How lucky are we that this reality TV masterpiece takes place at Nederburg in Paarl, a huge coup for the Cape Winelands. We can only hope that international TV-stations will snap up this series from M-NET, to give our region some exposure outside of Africa and DStv’s footprint. The show puts the Cape on show, both scenically and culinarily. Seafood on the West Coast, to traditional Cape-cuisine in the Winelands, Cape Malay in the city’s Bo-Kaap to food on the open fire at Mzoli’s in Gugulethu – it is proudly South African and boastful of the diversity in a mere 150km radius of Cape Town in every possible way.

MasterChef has popularised food and wine. It has turned its creative masters into overnight sensations. We have been fortunate enough to host the friendly, knowledgeable and talented Benny Masekwameng (MasterChef SA judge) at DuToitskloof Cellar, at a culinary competition in August 2012. It has made food and wine “hip and happening” again, taking the passion out of 5-star restaurants and classy wine estates and right into people’s hearts and homes.

I had reservations about the show, prior to season one’s launch in March of 2012. The Australian version of the show is stellar, albeit extremely lengthy, and tops their national viewership rankings. The American version, although boasting Gordon Ramsay, was an epic fail. The U.S. need for speed trumped the format, with the series feeling rushed, one was unable to emotionally attach to the contestants and the challenges and culinary complexity was lackluster to say the least. Not with MasterChef SA however. They opted for a hybrid between the Australian and American versions and their season two, seems to be following the successful former’s format more closely than season one.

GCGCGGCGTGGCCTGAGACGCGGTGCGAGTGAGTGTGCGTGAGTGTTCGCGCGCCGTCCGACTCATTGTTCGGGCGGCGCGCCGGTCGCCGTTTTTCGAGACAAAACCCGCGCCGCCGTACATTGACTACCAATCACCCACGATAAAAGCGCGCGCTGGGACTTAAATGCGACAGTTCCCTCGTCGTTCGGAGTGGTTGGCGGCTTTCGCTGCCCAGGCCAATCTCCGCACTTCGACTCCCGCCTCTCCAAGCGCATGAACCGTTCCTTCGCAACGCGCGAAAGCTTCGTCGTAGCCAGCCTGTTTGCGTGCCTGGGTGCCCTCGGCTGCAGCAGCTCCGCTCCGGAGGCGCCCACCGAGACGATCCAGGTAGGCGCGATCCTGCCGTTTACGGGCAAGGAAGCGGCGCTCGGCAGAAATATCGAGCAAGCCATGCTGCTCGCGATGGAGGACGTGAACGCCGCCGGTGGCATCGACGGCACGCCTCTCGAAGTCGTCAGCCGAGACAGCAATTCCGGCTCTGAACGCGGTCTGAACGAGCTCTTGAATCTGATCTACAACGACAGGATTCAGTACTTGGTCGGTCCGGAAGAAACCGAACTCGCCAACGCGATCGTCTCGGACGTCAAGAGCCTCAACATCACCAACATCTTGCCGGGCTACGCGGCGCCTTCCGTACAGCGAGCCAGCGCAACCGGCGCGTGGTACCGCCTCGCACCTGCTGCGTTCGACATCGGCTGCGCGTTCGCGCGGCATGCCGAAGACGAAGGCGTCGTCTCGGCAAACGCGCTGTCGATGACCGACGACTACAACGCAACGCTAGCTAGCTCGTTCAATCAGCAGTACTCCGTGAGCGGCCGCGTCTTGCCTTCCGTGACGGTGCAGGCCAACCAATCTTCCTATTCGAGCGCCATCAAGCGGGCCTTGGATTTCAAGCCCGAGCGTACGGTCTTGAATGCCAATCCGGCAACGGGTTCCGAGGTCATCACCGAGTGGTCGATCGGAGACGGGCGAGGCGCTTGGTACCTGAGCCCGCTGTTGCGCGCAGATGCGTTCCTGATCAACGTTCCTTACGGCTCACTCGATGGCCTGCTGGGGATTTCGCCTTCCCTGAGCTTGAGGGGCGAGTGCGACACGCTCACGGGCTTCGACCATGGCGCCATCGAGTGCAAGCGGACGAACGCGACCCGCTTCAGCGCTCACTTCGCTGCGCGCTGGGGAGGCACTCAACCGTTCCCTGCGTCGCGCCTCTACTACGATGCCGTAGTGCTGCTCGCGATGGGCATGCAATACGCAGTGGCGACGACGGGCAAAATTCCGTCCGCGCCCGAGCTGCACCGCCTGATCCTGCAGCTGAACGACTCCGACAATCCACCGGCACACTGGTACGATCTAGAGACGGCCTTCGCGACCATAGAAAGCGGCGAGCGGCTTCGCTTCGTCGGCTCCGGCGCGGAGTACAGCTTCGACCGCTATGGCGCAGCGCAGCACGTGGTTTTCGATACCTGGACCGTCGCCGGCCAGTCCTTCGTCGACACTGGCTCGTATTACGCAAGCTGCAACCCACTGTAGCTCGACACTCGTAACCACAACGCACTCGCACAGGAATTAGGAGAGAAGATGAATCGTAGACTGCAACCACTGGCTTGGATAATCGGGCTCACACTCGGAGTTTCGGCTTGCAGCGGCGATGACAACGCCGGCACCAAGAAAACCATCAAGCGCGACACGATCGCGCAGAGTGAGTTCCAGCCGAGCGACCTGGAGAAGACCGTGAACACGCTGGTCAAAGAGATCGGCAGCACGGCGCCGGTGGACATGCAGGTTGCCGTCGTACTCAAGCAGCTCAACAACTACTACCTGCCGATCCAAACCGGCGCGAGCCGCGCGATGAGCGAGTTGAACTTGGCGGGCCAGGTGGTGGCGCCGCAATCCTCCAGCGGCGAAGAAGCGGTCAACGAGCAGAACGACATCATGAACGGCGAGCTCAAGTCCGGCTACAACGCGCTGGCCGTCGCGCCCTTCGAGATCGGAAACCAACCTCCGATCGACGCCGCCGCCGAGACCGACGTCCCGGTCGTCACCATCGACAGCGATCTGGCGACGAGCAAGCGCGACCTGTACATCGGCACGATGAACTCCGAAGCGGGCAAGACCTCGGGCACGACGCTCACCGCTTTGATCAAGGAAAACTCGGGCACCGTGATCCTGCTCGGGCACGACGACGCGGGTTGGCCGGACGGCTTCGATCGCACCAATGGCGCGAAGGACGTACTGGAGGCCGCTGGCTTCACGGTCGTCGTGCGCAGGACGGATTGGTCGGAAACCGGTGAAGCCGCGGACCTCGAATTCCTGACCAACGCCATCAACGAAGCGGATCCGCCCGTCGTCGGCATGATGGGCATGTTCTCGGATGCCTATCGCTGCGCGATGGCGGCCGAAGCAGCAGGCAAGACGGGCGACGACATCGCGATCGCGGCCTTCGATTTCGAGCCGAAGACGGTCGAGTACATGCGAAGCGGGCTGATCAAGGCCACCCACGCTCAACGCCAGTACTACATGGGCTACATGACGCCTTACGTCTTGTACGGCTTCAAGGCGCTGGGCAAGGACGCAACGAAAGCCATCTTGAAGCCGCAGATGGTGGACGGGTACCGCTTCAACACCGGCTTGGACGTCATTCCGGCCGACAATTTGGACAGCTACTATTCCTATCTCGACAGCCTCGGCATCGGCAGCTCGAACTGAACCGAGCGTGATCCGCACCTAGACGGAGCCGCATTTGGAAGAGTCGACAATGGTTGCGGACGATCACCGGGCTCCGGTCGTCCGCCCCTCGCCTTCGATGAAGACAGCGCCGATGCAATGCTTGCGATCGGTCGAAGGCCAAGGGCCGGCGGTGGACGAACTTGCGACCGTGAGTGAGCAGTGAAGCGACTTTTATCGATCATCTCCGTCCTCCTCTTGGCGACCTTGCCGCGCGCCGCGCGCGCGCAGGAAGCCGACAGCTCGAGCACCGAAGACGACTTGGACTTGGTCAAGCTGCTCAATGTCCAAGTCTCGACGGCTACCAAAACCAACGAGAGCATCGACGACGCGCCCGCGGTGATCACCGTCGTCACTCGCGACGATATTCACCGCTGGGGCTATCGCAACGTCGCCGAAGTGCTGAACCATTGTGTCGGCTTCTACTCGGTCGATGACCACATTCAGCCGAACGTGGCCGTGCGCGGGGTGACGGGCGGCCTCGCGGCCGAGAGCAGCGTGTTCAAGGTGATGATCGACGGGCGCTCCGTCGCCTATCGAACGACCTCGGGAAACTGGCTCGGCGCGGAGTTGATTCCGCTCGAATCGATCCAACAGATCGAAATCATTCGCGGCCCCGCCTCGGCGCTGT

The largest reservation was about South African broadcasters’ Johannesburg-centricity. As much as the economic juggernaut has the bulk of local television infrastructure; a culinary, viticulture and fresh-produce capital it is not. Any thought of a culinary contest being held on the Highveld was as absurd as having a mining-entrepreneurship ‘Apprentice’ series set in Cape Town. To my delight, Paarl emerged bright, mountainous and carpeted in vines, on screen; a mere twenty minutes drive from our cellar’s front door.

We hope the start of season two will bolster interest in the Cape Winelands even more, as a scenic culinary and viticulture destination beyond compare. It is hoped it will broaden the scope of people’s perceptions of the region, of being more than just Stellenbosch. When you’re struck by the helicopter-shot panorama of the approach to the MasterChef kitchen, notice the mountains beyond. There lies the gateway to our region, just a few kilometers over the peaks.

Hopefully, our region too, can learn lessons from this show. Popularisation can be positive if it’s done sensitively, fusing the genuineness of what you have to offer with intense public interest. Given that MasterChef is only a mountain range away, here’s to foisting our region into the popular spotlight.

By: Andres de Wet